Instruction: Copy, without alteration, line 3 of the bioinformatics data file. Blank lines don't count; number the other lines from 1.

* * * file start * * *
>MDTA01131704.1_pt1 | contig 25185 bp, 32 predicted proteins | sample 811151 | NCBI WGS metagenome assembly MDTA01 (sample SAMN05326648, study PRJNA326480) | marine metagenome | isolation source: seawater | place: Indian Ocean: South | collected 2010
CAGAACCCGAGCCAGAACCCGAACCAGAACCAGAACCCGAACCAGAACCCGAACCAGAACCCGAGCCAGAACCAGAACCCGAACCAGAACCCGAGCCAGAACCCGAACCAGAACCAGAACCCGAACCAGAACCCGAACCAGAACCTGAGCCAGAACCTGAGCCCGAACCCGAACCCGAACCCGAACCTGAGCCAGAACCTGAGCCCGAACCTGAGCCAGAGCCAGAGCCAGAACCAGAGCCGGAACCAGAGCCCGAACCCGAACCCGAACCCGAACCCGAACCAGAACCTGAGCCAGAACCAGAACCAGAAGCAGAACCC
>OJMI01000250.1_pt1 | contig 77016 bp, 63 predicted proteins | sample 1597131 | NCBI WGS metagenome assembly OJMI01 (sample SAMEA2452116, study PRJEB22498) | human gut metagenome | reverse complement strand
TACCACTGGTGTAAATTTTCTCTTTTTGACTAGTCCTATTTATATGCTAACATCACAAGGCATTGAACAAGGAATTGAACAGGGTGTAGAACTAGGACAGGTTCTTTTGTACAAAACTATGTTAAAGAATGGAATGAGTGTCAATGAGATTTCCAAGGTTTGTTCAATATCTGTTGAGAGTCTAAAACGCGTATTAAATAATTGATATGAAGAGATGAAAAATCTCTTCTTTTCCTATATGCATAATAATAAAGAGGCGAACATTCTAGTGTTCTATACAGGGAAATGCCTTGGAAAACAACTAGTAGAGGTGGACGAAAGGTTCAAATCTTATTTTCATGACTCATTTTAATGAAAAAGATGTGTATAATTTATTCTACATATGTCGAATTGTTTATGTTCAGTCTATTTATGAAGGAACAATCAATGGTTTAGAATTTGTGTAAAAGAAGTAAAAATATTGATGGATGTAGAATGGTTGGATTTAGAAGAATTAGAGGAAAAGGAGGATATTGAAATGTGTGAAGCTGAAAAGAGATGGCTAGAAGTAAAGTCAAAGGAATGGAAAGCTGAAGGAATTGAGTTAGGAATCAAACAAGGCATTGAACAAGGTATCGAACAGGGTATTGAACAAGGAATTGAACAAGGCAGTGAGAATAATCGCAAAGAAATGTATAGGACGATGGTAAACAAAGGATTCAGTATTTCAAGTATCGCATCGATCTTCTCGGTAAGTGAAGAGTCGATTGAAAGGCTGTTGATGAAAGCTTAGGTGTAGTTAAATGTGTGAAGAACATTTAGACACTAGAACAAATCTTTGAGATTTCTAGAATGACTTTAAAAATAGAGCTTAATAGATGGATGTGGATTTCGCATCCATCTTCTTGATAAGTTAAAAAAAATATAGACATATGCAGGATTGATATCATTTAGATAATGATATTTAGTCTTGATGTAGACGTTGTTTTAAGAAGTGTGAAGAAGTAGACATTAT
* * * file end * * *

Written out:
>OJMI01000250.1_pt1 | contig 77016 bp, 63 predicted proteins | sample 1597131 | NCBI WGS metagenome assembly OJMI01 (sample SAMEA2452116, study PRJEB22498) | human gut metagenome | reverse complement strand